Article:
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Conversation Hearts: A Short and Sweet History

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"Be Mine." "Kiss Me." "Sweet Talk." Nothing signals Cupid's arrival quite like conversation hearts. This year, thanks to the landslide results of an online survey in which the candy's manufacturer solicited suggestions for new messages, one in 80 candy hearts will say, "Tweet Me."

Isn't that modern. But did you know just how vintage these 144-year-old candy hearts are?

We'll give you a short (and sweet) history lesson: The New England Confectionery Company (NECCO) debuted their Sweethearts Conversation Hearts in the 1800s. Originally called "motto hearts," their precursor was a trendy fortune cookie-like treat sold during the Civil War called a "cockle," which had printed phrases rolled up inside its scallop-shaped shell. Printing words directly on the candy was the bright idea of Daniel Chase, the brother of NECCO's founder. He also invented the machine that both pressed red vegetable coloring on the candy dough and cut the shapes. The new candies were a hit, especially wedding-day versions with sayings like: "Married in Pink, He will take to drink," and "Married in white, You have chosen right." At the turn of the last century, NECCO "Conversation Mottos" were even produced in shapes like watches, horseshoes, and baseballs.

Many of the original sayings, like "Be Good," "Be True," and "Kiss Me," are still printed, but NECCO began to update its lexicon in the late '90s with hearts that said "Call Me," "Fax Me," and "Email Me." Last year's new phrases were all food related, from "Recipe 4 Love," to "Top Chef." And while it used to be impossible to find the candy hearts during any other time of the year, in March of 2009 NECCO produced Twilight-themed candy hearts, with sayings like "I heart EC," "Lion and Lamb," "Bite Me," "Dazzle" and "Live 4 Ever."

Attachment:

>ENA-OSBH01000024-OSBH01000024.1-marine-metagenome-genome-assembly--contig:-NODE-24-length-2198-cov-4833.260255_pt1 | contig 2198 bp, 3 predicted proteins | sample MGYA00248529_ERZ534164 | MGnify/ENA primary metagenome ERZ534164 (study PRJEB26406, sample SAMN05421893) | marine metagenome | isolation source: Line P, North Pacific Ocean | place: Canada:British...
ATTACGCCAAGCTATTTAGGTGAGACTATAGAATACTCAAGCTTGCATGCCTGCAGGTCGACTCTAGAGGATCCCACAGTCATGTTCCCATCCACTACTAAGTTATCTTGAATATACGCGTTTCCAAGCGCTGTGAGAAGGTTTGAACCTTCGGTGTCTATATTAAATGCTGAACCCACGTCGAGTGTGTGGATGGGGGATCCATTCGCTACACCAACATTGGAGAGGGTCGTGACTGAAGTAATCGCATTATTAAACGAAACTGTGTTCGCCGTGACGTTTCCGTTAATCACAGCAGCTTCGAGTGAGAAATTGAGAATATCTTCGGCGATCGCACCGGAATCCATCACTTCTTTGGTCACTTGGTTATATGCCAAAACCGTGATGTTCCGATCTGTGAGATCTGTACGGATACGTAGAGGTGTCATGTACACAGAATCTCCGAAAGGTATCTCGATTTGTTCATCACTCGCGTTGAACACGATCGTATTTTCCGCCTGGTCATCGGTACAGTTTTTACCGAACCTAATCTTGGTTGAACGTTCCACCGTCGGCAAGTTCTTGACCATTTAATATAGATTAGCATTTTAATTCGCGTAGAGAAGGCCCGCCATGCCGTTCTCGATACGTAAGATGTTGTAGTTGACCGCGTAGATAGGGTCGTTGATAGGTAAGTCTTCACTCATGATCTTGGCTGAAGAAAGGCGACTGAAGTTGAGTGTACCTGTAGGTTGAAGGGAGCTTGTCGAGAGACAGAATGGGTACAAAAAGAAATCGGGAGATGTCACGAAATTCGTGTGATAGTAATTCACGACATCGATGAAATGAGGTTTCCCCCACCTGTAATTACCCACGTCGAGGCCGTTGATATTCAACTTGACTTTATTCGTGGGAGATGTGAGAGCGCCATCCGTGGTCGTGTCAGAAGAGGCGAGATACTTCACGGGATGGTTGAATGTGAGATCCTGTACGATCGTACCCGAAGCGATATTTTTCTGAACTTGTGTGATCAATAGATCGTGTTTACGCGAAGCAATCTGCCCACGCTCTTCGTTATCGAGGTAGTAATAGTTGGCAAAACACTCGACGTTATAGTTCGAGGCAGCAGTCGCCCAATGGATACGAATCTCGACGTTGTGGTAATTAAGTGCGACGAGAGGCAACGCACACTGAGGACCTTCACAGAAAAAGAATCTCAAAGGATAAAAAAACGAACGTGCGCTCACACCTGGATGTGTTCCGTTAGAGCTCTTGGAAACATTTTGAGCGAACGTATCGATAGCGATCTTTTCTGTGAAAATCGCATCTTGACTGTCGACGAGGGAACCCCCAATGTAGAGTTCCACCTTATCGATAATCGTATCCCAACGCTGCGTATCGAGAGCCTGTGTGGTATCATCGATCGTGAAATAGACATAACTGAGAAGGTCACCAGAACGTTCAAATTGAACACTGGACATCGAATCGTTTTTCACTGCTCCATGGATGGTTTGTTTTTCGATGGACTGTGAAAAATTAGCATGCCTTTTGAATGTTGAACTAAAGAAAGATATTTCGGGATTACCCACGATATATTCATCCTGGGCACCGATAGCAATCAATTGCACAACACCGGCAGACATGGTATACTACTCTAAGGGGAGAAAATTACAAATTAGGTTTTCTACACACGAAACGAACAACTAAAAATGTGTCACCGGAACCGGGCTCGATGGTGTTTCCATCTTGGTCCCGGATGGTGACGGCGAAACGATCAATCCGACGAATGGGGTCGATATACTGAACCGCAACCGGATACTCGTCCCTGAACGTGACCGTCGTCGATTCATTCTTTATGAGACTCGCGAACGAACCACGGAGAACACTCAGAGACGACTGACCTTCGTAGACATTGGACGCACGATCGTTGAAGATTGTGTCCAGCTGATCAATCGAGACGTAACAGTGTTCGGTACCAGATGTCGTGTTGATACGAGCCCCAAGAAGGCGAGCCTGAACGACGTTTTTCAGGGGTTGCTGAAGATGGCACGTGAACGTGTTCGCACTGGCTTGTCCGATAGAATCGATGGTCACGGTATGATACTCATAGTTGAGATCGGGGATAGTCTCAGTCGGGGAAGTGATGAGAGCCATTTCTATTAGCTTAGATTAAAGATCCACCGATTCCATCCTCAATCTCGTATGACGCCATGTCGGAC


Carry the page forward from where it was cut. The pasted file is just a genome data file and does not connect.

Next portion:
NECCO manufactures eight billion Sweethearts per year and approximately 100,000 pounds of candy hearts are sold each day during the six-week period between January 1 and Valentine's Day.

If you'd like to personalize your own candy hearts, but don't want to purchase a full production run (approximately 1.6 million individual hearts), take inspiration from the Evil Mad Scientist Laboratories. With a Microplane and rubber stamp kit, the possibilities are endless.

If that's a little too crafty for your taste, type your phrase into the Acme Heart Maker for a virtual conversation heart. What can you do with virtual candy? If you can't eat it, at least you can tweet it.

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